Don't be real shocked if a week from now, the idioTVision news starts talking US out of the recession its talked us into for over a year!

  2. I'll save you a lawn chair and pour you a drink, Ted.

    Yes, there are a lot of Americans in Panama. There are also a disproportionate number (measured by comparing Canadian/American populations) Canadians there, especially in the west end of Panama where we are.

  3. I'm with you. Keep living, live modestly, enjoy the real pleasures of life in the form of dear ones and the lovely change of seasons. We're going to have to save ourselves, one at a time, each for himself. It can be done, though.

  4. Yes it can be done, phlegmfatale, and it will be done. I am already seeing signs that at least some people are taking things seriously enough to want to change the inexorable decline of the United States into poverty and irrelevance. Most, however, are waiting for the Great Obama to save them. It will be a long wait.

    Here in Canada, things aren't, so far, quite as bad. Still, factories are closing or moving and everyone is cutting back on expenses, readying for worse times.

    Time will tell where this all leads.

  5. Nicole,
    It'd be nice to know how that fits in the context of our dialogue.
    You still there, Sieg? Haven't heard from you in a while, and hope you're still enjoying that balmy Panama weather!

  6. Hi, Ted: I'm still here, sort of. Back in Canada after a couple of very hectic weeks in Panama, trying to get caught up with the inevitable paperwork and other stuff. Damn cold here in Ontario, snowing again today. Panama is looking better all the time.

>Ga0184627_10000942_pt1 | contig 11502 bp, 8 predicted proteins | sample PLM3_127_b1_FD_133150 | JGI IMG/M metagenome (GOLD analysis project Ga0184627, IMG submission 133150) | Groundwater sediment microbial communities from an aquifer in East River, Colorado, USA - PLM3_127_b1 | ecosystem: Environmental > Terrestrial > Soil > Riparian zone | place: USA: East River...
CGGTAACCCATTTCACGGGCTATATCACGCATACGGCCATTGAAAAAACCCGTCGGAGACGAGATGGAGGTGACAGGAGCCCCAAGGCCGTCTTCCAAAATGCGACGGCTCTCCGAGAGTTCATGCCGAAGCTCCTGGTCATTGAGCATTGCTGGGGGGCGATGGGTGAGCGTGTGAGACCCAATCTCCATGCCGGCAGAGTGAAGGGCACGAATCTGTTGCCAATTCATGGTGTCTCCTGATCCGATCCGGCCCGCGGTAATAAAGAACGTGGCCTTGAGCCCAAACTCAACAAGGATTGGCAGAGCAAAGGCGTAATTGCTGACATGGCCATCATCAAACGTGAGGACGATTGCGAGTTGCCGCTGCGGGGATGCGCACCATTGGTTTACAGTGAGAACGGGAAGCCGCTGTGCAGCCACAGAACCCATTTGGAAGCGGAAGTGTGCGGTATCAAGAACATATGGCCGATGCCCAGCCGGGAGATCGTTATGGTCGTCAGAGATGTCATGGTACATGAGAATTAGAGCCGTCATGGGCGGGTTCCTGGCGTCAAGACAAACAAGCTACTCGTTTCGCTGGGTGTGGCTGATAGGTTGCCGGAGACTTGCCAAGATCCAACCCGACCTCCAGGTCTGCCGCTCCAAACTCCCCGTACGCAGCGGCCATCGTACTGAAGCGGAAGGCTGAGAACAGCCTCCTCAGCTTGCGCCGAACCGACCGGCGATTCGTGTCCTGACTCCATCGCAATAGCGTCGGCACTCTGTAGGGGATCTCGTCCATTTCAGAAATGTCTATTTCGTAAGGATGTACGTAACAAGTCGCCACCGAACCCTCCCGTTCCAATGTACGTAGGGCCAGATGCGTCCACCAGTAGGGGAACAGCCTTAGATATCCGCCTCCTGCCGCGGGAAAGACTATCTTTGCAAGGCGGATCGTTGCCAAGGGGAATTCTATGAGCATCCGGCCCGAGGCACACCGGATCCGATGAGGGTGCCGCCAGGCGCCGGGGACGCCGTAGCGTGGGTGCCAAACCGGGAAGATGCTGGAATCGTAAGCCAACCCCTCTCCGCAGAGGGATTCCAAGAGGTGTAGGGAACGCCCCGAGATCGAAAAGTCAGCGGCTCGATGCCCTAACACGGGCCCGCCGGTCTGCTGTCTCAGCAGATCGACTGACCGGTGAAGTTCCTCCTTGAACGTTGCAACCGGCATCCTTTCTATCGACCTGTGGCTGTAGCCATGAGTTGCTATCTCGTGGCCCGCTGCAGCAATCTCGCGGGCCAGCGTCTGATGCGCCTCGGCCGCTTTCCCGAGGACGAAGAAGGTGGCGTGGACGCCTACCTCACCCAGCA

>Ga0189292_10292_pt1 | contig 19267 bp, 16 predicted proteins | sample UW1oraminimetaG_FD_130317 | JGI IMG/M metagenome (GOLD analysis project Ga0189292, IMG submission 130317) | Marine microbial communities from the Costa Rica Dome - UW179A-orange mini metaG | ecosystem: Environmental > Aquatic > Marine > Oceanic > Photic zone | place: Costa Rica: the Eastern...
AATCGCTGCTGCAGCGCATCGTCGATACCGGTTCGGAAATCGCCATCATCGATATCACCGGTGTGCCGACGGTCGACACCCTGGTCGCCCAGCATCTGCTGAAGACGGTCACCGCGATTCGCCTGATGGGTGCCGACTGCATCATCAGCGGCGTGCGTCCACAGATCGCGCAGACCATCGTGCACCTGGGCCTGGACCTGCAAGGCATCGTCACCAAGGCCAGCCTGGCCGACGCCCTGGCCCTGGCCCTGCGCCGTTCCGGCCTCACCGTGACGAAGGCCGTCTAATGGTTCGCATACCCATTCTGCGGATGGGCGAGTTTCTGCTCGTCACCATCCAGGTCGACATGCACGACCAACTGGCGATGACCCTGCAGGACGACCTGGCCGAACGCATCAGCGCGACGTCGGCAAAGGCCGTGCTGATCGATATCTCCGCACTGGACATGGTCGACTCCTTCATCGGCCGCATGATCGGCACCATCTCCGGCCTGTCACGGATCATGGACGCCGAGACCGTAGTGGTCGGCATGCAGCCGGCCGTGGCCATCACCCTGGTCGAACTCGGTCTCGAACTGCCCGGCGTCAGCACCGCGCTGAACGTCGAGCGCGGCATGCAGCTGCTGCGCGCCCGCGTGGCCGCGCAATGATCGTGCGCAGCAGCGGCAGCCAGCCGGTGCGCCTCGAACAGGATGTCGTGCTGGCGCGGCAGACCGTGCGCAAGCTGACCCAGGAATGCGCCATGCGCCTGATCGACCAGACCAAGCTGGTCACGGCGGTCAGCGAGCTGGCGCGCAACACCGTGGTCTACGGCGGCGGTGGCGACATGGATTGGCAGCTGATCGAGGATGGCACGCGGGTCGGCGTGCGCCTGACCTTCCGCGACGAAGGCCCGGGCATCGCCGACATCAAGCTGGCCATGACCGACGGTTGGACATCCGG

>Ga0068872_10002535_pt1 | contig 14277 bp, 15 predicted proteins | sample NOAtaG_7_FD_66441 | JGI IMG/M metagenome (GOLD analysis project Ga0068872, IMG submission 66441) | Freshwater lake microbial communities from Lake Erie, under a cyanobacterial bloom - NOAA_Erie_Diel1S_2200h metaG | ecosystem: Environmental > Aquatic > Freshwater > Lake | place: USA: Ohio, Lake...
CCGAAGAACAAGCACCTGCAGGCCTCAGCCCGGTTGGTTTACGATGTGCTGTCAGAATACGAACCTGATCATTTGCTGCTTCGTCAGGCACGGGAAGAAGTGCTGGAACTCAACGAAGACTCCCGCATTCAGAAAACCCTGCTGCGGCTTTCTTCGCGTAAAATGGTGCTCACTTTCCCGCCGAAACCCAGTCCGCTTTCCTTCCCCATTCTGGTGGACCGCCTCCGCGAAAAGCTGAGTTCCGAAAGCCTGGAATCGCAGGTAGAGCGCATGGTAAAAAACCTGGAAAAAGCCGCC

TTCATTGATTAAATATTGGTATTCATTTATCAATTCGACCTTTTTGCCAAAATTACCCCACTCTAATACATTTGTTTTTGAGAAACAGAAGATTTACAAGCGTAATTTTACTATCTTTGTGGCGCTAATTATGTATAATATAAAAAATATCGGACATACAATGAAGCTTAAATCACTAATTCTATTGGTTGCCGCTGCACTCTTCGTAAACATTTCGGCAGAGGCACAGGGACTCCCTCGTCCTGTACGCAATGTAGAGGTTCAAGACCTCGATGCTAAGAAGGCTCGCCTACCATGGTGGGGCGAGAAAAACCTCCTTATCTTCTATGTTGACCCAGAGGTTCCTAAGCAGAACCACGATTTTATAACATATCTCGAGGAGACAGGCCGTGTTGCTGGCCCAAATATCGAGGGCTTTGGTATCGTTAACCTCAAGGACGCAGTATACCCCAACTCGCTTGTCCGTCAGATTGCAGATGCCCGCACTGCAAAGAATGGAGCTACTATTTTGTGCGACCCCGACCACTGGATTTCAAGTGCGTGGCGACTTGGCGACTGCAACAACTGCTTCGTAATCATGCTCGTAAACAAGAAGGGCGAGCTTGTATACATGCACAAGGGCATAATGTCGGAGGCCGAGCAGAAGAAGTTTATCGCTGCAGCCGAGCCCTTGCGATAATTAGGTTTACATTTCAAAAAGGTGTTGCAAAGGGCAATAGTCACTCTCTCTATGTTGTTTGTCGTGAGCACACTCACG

7. Right about now, Atavist, Panama sounds perfect. Maybe someday.. maybe someday..

    I'm back.. and I'm catching up on you. Seems you've been away a while, too. ;)

  8. Always nice to hear from you Penny. One of these days, I am hoping to start both reading and writing blog posts again. Right now I am way too busy for an old guy like me. Aren't we supposed to un-complicate our lives as we get older?

  9. Uncomplicating your life is a lifetime project. Ex: I no more got rid of all my surplus junk when I inherited all of Justin's (isn't that "inheritance" thing supposed to work the other way around?
    Oh well, it's spring time, I'm cleaning house again, and the giant box of donation stuff is filling up fast!

  10. I have definitely not found that growing older leads to less complication. lol! I find easier ways to learn and retain new lessons, and I find that bouncing back from unpleasant events or circumstances has been well practiced. But as for life around us being uncomplicated... I'd never want to be 17 again, but boy was I ever wrong about thinking that my world back then was such a complex, ethereal, struggling enigma. lol!

    Looking forward to reading you again, soon. :)

  11. Ted and Penny, I am often bemused by my son who at age 16 thinks he has this incredibly complicated life. We know better, don't we? And some he he will know better too.

  12. Just tell him to wait another few years, and he'll find out what "complicated" is.
    It's been my experience the more time passes and birthday cake candles accumulate, the easier it is to slack off. In itself, that ain't so bad, it's just that you don't accomplish anything when it becomes a habit...That sucks.
    Good to see it's not a habit you acquired.